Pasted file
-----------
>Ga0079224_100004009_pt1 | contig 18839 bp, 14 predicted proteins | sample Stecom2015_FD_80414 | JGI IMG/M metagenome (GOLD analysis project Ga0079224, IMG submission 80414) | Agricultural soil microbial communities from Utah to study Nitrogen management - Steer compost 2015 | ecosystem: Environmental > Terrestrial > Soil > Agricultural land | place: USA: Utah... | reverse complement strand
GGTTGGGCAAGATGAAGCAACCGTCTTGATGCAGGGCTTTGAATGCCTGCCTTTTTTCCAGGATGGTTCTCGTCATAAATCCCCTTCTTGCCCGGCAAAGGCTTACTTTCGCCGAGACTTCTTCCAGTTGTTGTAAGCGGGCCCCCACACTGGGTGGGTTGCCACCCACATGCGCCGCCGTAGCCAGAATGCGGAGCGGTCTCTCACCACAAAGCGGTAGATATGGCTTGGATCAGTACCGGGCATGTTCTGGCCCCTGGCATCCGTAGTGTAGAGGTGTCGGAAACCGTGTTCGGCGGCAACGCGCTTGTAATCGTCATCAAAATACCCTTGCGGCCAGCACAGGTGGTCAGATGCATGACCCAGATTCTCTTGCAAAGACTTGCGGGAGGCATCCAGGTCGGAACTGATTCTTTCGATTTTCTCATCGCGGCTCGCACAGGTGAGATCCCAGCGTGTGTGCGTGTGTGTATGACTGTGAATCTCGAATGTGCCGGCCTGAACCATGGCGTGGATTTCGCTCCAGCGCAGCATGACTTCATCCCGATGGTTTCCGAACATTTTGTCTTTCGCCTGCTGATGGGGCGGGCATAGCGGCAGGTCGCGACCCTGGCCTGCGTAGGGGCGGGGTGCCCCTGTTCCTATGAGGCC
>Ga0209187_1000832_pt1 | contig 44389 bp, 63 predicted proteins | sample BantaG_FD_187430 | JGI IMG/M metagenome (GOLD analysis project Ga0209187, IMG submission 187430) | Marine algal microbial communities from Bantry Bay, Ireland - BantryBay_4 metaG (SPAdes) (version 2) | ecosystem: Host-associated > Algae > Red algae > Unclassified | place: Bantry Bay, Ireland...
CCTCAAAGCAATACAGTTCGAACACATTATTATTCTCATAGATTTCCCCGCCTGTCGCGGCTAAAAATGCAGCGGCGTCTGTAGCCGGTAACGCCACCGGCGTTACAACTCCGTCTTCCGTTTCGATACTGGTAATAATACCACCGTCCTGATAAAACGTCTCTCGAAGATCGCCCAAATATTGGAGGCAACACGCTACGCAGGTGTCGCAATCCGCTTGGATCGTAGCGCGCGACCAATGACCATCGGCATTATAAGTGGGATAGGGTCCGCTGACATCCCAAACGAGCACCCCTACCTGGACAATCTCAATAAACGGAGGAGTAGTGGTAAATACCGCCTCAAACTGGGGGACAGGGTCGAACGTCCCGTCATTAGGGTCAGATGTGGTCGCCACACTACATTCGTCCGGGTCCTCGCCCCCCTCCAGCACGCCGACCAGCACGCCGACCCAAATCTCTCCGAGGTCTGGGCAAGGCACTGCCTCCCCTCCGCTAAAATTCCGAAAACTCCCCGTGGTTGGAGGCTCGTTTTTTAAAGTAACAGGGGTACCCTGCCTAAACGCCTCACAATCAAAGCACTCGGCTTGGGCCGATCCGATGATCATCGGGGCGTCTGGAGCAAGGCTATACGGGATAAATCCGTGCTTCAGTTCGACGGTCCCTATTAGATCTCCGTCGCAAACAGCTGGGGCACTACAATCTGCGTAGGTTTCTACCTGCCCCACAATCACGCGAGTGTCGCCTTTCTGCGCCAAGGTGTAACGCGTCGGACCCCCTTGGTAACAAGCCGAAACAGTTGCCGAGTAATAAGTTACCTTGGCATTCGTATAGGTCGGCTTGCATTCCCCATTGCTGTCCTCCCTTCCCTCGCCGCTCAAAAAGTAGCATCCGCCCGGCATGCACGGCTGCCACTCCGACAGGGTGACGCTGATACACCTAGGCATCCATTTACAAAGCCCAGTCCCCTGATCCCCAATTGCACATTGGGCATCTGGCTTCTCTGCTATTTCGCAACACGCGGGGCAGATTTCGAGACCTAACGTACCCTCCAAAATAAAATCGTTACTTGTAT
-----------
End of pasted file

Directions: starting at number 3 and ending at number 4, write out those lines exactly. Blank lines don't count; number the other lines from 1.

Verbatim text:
>Ga0209187_1000832_pt1 | contig 44389 bp, 63 predicted proteins | sample BantaG_FD_187430 | JGI IMG/M metagenome (GOLD analysis project Ga0209187, IMG submission 187430) | Marine algal microbial communities from Bantry Bay, Ireland - BantryBay_4 metaG (SPAdes) (version 2) | ecosystem: Host-associated > Algae > Red algae > Unclassified | place: Bantry Bay, Ireland...
CCTCAAAGCAATACAGTTCGAACACATTATTATTCTCATAGATTTCCCCGCCTGTCGCGGCTAAAAATGCAGCGGCGTCTGTAGCCGGTAACGCCACCGGCGTTACAACTCCGTCTTCCGTTTCGATACTGGTAATAATACCACCGTCCTGATAAAACGTCTCTCGAAGATCGCCCAAATATTGGAGGCAACACGCTACGCAGGTGTCGCAATCCGCTTGGATCGTAGCGCGCGACCAATGACCATCGGCATTATAAGTGGGATAGGGTCCGCTGACATCCCAAACGAGCACCCCTACCTGGACAATCTCAATAAACGGAGGAGTAGTGGTAAATACCGCCTCAAACTGGGGGACAGGGTCGAACGTCCCGTCATTAGGGTCAGATGTGGTCGCCACACTACATTCGTCCGGGTCCTCGCCCCCCTCCAGCACGCCGACCAGCACGCCGACCCAAATCTCTCCGAGGTCTGGGCAAGGCACTGCCTCCCCTCCGCTAAAATTCCGAAAACTCCCCGTGGTTGGAGGCTCGTTTTTTAAAGTAACAGGGGTACCCTGCCTAAACGCCTCACAATCAAAGCACTCGGCTTGGGCCGATCCGATGATCATCGGGGCGTCTGGAGCAAGGCTATACGGGATAAATCCGTGCTTCAGTTCGACGGTCCCTATTAGATCTCCGTCGCAAACAGCTGGGGCACTACAATCTGCGTAGGTTTCTACCTGCCCCACAATCACGCGAGTGTCGCCTTTCTGCGCCAAGGTGTAACGCGTCGGACCCCCTTGGTAACAAGCCGAAACAGTTGCCGAGTAATAAGTTACCTTGGCATTCGTATAGGTCGGCTTGCATTCCCCATTGCTGTCCTCCCTTCCCTCGCCGCTCAAAAAGTAGCATCCGCCCGGCATGCACGGCTGCCACTCCGACAGGGTGACGCTGATACACCTAGGCATCCATTTACAAAGCCCAGTCCCCTGATCCCCAATTGCACATTGGGCATCTGGCTTCTCTGCTATTTCGCAACACGCGGGGCAGATTTCGAGACCTAACGTACCCTCCAAAATAAAATCGTTACTTGTAT